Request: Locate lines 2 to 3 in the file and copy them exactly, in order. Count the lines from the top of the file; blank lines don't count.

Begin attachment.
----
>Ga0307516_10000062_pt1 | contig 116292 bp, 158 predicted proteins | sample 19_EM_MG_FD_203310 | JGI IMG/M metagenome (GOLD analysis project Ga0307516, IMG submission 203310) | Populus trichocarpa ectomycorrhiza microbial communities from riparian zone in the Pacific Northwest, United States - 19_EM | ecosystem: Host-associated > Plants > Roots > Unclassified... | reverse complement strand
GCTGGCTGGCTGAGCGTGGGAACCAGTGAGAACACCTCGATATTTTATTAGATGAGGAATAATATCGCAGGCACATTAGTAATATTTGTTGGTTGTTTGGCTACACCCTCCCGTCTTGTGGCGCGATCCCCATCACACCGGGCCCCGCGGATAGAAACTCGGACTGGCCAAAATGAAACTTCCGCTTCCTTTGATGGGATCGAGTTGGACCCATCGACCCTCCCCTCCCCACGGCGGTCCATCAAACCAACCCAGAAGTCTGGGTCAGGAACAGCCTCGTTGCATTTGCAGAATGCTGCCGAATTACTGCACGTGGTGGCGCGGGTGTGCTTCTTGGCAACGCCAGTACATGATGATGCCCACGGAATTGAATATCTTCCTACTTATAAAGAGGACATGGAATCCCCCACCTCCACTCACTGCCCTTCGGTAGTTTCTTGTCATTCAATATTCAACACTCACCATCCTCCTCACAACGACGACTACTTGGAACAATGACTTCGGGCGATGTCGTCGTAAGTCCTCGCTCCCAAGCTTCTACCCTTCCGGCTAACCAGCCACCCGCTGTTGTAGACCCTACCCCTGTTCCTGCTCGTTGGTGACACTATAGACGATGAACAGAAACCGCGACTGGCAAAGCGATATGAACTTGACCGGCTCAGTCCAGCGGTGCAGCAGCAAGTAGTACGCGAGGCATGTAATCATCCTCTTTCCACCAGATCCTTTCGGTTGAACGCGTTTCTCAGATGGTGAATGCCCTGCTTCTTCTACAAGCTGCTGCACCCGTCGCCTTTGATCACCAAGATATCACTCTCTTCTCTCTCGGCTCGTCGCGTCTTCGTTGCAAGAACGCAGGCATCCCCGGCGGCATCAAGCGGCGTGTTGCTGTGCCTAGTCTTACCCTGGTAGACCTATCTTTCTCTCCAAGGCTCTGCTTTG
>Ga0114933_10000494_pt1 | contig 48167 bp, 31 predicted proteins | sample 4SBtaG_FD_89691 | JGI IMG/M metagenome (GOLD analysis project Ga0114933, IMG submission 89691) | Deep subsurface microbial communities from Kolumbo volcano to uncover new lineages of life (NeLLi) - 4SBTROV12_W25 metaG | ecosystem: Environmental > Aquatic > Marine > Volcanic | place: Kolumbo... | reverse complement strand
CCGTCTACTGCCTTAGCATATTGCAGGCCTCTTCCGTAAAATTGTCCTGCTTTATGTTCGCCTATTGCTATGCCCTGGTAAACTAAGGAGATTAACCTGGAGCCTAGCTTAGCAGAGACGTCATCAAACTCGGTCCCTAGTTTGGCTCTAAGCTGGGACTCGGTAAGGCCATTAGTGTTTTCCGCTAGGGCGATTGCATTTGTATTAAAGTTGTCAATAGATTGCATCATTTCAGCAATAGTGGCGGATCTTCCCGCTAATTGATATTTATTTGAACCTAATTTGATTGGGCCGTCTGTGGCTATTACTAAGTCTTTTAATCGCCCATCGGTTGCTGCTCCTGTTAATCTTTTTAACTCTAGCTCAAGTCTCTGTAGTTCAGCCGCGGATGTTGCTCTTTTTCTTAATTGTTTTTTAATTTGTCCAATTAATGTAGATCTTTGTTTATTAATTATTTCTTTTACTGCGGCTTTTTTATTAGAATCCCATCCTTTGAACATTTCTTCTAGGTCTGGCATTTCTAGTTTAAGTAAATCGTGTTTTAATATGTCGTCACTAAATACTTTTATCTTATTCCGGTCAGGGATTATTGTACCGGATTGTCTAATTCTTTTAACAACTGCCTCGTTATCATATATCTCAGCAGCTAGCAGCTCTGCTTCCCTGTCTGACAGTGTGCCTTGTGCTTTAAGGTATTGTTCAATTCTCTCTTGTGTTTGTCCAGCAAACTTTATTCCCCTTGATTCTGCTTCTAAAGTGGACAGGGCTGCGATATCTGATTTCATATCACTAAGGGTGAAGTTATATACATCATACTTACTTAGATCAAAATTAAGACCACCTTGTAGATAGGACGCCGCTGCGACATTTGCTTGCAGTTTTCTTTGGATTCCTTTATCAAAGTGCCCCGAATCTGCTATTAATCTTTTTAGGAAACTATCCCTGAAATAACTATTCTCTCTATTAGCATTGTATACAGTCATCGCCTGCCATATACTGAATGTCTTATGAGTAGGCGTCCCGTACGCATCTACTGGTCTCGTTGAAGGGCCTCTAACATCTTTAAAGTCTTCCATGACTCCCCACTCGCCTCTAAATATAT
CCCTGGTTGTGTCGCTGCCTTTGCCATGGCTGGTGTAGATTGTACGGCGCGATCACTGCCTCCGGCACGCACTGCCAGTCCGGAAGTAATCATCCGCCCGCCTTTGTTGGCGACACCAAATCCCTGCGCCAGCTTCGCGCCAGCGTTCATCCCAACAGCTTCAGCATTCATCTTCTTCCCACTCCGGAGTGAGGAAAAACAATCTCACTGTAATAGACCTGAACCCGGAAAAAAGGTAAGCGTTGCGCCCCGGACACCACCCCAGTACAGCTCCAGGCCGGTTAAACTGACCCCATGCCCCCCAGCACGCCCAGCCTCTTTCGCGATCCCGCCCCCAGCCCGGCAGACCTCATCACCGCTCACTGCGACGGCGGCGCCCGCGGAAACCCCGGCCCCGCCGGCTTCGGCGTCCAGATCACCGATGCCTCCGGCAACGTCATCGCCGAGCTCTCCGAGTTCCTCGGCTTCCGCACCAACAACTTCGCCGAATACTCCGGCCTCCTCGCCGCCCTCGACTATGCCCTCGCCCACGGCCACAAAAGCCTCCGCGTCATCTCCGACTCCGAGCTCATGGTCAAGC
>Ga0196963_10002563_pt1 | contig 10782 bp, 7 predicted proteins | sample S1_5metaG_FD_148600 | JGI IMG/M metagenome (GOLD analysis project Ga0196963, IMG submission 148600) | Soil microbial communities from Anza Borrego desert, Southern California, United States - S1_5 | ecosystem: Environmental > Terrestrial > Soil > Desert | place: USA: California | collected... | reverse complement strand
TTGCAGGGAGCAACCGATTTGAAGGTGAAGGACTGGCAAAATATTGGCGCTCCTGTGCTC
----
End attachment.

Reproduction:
GCTGGCTGGCTGAGCGTGGGAACCAGTGAGAACACCTCGATATTTTATTAGATGAGGAATAATATCGCAGGCACATTAGTAATATTTGTTGGTTGTTTGGCTACACCCTCCCGTCTTGTGGCGCGATCCCCATCACACCGGGCCCCGCGGATAGAAACTCGGACTGGCCAAAATGAAACTTCCGCTTCCTTTGATGGGATCGAGTTGGACCCATCGACCCTCCCCTCCCCACGGCGGTCCATCAAACCAACCCAGAAGTCTGGGTCAGGAACAGCCTCGTTGCATTTGCAGAATGCTGCCGAATTACTGCACGTGGTGGCGCGGGTGTGCTTCTTGGCAACGCCAGTACATGATGATGCCCACGGAATTGAATATCTTCCTACTTATAAAGAGGACATGGAATCCCCCACCTCCACTCACTGCCCTTCGGTAGTTTCTTGTCATTCAATATTCAACACTCACCATCCTCCTCACAACGACGACTACTTGGAACAATGACTTCGGGCGATGTCGTCGTAAGTCCTCGCTCCCAAGCTTCTACCCTTCCGGCTAACCAGCCACCCGCTGTTGTAGACCCTACCCCTGTTCCTGCTCGTTGGTGACACTATAGACGATGAACAGAAACCGCGACTGGCAAAGCGATATGAACTTGACCGGCTCAGTCCAGCGGTGCAGCAGCAAGTAGTACGCGAGGCATGTAATCATCCTCTTTCCACCAGATCCTTTCGGTTGAACGCGTTTCTCAGATGGTGAATGCCCTGCTTCTTCTACAAGCTGCTGCACCCGTCGCCTTTGATCACCAAGATATCACTCTCTTCTCTCTCGGCTCGTCGCGTCTTCGTTGCAAGAACGCAGGCATCCCCGGCGGCATCAAGCGGCGTGTTGCTGTGCCTAGTCTTACCCTGGTAGACCTATCTTTCTCTCCAAGGCTCTGCTTTG
>Ga0114933_10000494_pt1 | contig 48167 bp, 31 predicted proteins | sample 4SBtaG_FD_89691 | JGI IMG/M metagenome (GOLD analysis project Ga0114933, IMG submission 89691) | Deep subsurface microbial communities from Kolumbo volcano to uncover new lineages of life (NeLLi) - 4SBTROV12_W25 metaG | ecosystem: Environmental > Aquatic > Marine > Volcanic | place: Kolumbo... | reverse complement strand